5 Questions: George and Nicho Lowry

George and Nicho Lowry (Swann Galleries)

By Brian PJ Cronin

George Lowry, who has a home in Garrison, is the chairman of Swann Galleries in New York. His son, Nicho, is the president. The two men will run the Riverside Art Auction on Saturday, May 12, to benefit the Garrison Art Center.

How did you get into the business?
George: When I got out of the Army after the Korean War, I went to work for IBM. My father-in-law owned the Argosy Bookstore, and he was related to Benjamin Swann, who founded Swann Galleries. Swann wanted to retire, and I was getting sick of the computer business. I loved the mathematics of the auction business, and the contact with people. The original podium was just a crate we turned over, and I remember conducting an auction with my two children playing under it.

Nicho: I ran away from the family business for as long as I could, but at age 26 decided to give it a shot. It’s a wonderful, fascinating industry with history, curiosity, beauty, culture and interesting people.

What makes a good auctioneer?
George: I hate to say that there’s nothing to it, because I don’t want to minimize what a clever fellow I am. But I’m good with numbers, and I’m a ham.

Nicho: You have to be able to count. That sounds like a joke, but beginners will count backward. They’ll be saying, “Do I hear 30, 40, 50 … ?” and suddenly go, “60, 50, 40 …” I warn people, but it still happens.

How do you change the energy if  bidding is slow?
Nicho: You can try to make a joke, but there’s no way to change the mood so much that someone will bid on something they don’t want. Auctions can be monotonous. It behooves an auctioneer to keep the crowd from falling asleep.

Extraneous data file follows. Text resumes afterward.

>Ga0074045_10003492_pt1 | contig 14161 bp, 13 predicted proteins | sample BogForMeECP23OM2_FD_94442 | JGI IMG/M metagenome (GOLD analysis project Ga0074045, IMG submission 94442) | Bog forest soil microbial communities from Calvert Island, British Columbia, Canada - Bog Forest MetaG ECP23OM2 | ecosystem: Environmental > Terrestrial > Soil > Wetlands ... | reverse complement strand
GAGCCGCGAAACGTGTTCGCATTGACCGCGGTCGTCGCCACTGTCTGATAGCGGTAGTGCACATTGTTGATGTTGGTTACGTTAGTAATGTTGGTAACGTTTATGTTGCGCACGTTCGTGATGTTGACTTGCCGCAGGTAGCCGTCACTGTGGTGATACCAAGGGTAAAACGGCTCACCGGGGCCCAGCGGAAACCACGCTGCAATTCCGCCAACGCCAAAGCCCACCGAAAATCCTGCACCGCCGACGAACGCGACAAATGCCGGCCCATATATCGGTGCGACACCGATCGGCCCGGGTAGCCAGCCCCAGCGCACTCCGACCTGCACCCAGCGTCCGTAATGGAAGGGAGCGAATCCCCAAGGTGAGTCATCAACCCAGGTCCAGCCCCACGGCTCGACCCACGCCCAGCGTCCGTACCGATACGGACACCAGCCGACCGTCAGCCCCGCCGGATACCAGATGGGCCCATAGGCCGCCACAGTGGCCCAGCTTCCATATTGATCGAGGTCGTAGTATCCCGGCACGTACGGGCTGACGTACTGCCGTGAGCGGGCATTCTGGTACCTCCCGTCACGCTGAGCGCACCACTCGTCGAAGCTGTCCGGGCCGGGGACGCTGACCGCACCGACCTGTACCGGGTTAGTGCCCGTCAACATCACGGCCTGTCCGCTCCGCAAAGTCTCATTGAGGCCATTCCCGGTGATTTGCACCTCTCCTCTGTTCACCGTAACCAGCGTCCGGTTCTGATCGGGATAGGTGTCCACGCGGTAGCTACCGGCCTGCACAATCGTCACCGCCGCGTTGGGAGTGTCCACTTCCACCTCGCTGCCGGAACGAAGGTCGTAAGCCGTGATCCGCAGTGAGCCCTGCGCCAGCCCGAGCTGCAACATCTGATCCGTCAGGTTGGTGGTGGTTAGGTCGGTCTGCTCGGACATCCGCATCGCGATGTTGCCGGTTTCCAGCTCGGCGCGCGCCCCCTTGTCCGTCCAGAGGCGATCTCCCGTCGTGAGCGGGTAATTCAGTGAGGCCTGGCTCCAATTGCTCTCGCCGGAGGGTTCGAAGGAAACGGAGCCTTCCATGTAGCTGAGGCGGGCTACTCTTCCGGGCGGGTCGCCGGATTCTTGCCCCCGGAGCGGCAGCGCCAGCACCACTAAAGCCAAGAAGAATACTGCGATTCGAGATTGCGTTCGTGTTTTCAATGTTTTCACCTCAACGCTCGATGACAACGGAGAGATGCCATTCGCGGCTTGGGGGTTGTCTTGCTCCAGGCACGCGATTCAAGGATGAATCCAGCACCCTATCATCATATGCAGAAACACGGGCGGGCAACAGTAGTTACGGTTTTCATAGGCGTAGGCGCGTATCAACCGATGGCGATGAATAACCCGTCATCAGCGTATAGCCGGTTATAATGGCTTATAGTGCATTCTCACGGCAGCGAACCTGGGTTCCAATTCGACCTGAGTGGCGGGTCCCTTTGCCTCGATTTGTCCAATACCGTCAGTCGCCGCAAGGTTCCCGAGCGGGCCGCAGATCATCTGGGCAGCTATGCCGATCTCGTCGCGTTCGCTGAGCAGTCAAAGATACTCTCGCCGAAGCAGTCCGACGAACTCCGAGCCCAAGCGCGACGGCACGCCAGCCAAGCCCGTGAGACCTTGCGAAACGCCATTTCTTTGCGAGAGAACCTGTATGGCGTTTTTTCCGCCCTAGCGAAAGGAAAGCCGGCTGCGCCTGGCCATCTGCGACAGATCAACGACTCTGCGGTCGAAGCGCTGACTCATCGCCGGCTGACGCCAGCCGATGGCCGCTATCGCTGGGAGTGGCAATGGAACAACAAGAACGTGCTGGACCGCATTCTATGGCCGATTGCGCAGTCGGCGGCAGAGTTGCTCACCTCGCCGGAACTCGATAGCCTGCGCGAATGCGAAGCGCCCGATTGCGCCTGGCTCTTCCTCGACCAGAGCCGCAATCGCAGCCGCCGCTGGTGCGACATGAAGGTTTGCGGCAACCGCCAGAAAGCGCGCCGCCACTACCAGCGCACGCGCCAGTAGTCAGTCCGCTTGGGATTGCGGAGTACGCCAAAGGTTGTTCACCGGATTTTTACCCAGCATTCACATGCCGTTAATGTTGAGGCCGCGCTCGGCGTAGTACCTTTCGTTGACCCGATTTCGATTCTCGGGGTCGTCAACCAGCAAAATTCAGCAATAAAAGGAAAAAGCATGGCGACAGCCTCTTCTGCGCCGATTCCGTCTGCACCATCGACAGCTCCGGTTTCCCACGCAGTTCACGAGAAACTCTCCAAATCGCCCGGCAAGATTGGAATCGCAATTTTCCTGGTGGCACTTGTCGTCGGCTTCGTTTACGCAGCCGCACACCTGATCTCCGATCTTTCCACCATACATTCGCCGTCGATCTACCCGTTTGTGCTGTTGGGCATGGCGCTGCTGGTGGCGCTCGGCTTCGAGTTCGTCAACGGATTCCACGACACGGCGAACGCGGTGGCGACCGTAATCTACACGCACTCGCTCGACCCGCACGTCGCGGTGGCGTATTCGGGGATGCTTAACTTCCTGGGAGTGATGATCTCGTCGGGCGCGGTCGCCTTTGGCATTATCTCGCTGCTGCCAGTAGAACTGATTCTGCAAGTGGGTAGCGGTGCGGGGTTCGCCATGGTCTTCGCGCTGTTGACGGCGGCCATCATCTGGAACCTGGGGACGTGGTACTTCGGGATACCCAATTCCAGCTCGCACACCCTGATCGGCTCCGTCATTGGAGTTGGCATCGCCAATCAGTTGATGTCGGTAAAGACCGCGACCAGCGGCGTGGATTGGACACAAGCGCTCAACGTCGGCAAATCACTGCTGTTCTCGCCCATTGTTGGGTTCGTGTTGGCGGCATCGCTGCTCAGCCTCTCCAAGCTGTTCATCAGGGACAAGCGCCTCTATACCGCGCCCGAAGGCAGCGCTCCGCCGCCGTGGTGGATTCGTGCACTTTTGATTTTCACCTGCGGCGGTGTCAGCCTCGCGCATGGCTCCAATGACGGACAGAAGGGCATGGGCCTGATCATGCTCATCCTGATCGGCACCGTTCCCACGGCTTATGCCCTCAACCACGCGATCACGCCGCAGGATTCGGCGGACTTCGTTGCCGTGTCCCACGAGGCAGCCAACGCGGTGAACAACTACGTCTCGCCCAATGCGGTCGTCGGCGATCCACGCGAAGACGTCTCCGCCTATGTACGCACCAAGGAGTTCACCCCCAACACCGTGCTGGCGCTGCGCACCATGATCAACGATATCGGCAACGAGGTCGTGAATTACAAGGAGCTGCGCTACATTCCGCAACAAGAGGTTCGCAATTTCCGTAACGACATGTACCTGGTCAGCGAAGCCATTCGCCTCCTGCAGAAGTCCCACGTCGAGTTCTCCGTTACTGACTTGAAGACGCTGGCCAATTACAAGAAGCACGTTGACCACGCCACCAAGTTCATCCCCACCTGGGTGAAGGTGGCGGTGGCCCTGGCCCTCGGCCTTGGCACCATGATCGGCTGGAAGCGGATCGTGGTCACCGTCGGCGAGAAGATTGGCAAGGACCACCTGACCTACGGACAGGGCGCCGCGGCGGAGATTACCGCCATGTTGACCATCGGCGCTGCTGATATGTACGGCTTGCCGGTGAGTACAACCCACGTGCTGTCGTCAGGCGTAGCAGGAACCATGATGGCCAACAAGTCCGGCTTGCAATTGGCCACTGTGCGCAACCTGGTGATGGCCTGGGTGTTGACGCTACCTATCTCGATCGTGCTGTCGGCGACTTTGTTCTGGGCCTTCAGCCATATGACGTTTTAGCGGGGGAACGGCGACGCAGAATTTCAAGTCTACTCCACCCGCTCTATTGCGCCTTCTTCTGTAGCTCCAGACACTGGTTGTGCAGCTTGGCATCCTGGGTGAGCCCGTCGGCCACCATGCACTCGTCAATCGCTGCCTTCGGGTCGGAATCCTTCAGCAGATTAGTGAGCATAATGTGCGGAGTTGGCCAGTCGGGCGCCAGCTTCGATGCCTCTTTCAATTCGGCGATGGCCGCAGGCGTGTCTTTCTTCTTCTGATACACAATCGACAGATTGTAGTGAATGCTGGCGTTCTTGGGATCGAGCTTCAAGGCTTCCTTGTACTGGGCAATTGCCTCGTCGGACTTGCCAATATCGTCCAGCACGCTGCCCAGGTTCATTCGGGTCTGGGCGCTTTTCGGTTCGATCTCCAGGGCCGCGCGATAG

George: Nowadays you can have an auction with no one in the room, because people bid with their computers and phones.

Have you ever wanted to bid in an auction you were running?
Nicho: Oh, frequently. I have a room with 13 paintings in it, each of which I bought at the Garrison auction. At one auction I walked away with a laundry hamper filled with Beanie Babies, about 300 of them, and for eight years anytime children came over to visit, they’d leave with three or four.

How do you bid as the auctioneer?
Nicho: It’s easier to do in a casual auction like at Garrison. I taunt people and say, “I’m bidding on this.”

George: The auctioneer has no advantage. You have an obligation to your customer, the consignor of the item, so if someone is willing to pay more than I want to pay, I have to sell it to him.

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